- Use a rainy or snowy day to learn something totally new together. One snow day, my daughter and I tried “Hour of Code” and I was amazed at how much she learned about coding and how much I learned about her.
- Launch an experiment that brings learning to life.An afternoon getting inspired by an online “Stick Bomb Tutorial” taught us more about kinetic energy than we could ever learn in a textbook. It was so cool that the kids insisted we make some videos and share them with their friends. We uploaded the videos to Instagram and Facebook and the kids were so excited to learn that they inspired other friends to build their own stick bombs at home!
- Get out and explore. There’s definitely benefit to roaming around the woods without an agenda, but that doesn’t mean learning can’t happen there too. Just last week a bike ride turned into some impromptu trail blazing through a community nature preserve. We pointed out signs of changing seasons, compared natural and man-made things along the trail, identified fungus on logs, talked about compost and more. That 20 minute hike yielded a solid week’s worth of science lessons.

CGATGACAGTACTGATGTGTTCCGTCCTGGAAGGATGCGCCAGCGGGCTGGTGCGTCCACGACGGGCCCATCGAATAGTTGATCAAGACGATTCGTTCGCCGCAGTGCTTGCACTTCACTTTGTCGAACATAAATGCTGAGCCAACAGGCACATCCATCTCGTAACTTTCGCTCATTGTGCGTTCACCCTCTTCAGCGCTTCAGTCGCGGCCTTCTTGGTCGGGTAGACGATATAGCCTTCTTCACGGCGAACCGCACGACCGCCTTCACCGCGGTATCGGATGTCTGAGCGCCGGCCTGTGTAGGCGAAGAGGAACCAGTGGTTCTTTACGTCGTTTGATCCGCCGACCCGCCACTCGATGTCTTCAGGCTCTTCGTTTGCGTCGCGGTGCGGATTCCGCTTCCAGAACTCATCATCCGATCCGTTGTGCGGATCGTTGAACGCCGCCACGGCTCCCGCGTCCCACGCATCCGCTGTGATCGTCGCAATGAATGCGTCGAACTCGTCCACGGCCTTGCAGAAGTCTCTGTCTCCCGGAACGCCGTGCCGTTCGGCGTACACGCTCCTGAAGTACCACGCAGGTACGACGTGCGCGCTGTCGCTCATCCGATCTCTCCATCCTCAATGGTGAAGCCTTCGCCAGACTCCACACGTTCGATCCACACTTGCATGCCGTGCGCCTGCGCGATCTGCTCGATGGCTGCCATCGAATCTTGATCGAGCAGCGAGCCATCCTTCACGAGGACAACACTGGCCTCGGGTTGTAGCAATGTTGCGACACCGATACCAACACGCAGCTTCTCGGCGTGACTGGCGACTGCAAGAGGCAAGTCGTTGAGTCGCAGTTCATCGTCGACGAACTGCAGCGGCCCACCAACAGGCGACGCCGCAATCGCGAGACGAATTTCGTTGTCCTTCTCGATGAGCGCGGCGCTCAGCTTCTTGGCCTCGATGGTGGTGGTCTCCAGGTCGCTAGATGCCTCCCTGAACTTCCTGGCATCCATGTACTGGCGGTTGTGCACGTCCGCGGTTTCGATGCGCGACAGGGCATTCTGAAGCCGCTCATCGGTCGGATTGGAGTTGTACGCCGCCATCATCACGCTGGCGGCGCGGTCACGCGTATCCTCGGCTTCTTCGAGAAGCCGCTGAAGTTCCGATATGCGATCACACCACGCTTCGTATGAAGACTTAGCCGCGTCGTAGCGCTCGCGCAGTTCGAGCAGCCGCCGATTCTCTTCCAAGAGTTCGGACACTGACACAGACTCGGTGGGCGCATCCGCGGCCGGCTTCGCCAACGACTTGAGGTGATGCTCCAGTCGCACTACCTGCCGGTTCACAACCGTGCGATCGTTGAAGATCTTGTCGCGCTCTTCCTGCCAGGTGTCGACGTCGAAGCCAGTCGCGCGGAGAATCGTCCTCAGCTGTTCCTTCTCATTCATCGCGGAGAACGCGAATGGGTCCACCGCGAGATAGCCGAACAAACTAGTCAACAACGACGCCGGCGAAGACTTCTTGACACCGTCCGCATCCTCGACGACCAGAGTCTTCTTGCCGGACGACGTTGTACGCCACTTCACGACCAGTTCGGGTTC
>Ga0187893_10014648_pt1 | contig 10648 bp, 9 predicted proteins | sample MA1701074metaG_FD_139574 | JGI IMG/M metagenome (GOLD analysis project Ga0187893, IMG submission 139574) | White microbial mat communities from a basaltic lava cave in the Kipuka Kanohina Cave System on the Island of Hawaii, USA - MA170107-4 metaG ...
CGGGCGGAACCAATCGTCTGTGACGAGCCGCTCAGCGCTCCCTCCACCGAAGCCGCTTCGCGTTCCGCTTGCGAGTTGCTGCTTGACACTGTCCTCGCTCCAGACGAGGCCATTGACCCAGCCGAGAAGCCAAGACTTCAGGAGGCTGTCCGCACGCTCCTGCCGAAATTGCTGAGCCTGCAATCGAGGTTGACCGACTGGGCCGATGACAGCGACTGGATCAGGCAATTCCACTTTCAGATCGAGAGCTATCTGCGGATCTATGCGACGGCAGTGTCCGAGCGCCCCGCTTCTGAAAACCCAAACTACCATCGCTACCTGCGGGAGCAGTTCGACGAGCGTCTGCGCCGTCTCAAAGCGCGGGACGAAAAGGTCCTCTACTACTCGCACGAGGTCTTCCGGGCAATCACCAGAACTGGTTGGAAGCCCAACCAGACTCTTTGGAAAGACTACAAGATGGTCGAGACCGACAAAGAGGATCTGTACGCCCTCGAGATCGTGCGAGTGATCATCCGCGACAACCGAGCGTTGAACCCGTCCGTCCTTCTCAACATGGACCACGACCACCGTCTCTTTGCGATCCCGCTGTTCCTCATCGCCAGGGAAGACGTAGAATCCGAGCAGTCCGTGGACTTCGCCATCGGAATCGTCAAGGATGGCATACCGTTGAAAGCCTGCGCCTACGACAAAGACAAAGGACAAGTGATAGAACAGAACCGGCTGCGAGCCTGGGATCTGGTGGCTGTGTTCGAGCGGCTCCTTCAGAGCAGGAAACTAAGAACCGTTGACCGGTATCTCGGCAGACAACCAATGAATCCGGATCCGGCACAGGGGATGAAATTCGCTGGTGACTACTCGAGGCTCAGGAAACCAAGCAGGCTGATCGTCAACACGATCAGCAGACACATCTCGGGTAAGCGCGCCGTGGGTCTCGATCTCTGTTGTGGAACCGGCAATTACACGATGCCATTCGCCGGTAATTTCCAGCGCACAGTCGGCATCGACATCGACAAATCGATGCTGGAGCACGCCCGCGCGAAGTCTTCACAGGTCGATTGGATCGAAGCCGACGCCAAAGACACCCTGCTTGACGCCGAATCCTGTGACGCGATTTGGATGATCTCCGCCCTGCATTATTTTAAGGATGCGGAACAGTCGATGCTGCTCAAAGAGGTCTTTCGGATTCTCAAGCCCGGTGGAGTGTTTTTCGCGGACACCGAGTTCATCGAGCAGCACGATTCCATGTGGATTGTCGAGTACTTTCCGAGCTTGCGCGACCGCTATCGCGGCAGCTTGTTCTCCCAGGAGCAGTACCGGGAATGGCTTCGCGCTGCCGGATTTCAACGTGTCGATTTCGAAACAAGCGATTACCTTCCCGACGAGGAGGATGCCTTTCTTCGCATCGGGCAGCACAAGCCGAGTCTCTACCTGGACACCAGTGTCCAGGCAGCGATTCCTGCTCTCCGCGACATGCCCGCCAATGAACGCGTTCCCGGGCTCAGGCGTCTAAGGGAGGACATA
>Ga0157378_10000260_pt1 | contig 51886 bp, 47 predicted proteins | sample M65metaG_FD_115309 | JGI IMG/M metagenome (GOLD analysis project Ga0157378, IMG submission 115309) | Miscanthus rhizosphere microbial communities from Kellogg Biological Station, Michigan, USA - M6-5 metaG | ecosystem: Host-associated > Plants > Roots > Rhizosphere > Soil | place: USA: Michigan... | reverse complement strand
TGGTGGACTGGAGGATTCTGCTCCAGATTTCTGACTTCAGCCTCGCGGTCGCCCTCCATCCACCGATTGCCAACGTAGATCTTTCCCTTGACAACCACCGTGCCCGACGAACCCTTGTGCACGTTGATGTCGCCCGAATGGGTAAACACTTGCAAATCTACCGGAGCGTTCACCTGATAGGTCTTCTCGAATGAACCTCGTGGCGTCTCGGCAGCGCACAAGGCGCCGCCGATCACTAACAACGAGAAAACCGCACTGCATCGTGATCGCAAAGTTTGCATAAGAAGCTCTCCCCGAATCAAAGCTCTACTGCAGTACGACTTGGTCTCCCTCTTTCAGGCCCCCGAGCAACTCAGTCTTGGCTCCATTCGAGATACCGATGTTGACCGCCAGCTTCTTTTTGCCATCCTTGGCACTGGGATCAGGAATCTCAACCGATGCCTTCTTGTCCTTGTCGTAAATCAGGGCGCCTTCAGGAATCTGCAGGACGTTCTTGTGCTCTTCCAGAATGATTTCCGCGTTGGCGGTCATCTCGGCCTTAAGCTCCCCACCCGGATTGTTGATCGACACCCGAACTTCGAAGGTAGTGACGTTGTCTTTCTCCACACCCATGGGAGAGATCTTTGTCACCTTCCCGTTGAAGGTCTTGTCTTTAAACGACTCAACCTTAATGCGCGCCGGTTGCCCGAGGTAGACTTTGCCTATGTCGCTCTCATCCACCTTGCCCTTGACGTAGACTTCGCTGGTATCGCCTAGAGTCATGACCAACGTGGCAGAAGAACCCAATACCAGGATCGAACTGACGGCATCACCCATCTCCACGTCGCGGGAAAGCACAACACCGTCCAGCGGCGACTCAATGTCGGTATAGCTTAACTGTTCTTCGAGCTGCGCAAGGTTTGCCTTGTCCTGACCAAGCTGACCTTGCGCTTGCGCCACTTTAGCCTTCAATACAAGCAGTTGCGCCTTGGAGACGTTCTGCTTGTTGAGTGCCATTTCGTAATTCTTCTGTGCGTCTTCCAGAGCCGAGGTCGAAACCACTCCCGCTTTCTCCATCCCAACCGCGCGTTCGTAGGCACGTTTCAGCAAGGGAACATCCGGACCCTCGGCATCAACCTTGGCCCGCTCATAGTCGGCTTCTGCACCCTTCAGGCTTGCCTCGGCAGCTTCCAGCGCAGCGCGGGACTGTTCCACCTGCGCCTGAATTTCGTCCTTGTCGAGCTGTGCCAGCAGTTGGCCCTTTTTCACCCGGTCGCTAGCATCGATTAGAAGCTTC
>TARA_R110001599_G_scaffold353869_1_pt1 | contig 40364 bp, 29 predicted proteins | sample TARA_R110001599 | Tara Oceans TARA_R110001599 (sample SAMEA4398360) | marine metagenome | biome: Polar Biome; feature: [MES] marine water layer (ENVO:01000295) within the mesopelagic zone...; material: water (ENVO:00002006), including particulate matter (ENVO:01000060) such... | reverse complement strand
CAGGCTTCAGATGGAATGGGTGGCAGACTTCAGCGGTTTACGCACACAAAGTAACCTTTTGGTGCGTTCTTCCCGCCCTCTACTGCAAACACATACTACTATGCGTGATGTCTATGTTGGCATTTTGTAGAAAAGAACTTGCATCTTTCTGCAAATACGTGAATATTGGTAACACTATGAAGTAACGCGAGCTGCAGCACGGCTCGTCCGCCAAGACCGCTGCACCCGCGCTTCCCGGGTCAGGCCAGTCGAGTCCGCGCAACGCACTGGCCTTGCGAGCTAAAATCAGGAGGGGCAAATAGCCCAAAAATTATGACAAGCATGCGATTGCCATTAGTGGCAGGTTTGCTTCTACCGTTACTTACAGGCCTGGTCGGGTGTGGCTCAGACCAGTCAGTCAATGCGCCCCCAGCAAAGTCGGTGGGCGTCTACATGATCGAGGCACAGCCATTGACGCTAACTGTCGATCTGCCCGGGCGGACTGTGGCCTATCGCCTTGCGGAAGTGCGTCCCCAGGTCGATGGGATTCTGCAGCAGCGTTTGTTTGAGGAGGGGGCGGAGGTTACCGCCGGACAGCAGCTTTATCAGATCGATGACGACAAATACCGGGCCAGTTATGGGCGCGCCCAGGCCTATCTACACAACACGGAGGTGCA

- Take on personal challenges (and talk about overcoming them). We’re intentional about discussing how brains learn and even our 4 year old can describe how challenging a brain to learn something new helps it “grow.” We talk a lot about the importance of taking on mental and personal challenges, then spend time reflecting on how that experience felt and how it improved us. It’s important that inspiration flows both ways. So, for example, I recently shared with our 7 year old that the way she really pushed herself to beat an end-of-season personal best in swimming butterfly inspired me to push myself to beat my personal best mile sprint time on the spinning bike. (See Eduardo Briceño’s “Growth Mindset Parenting” for more on how to develop growth mindsets in children.)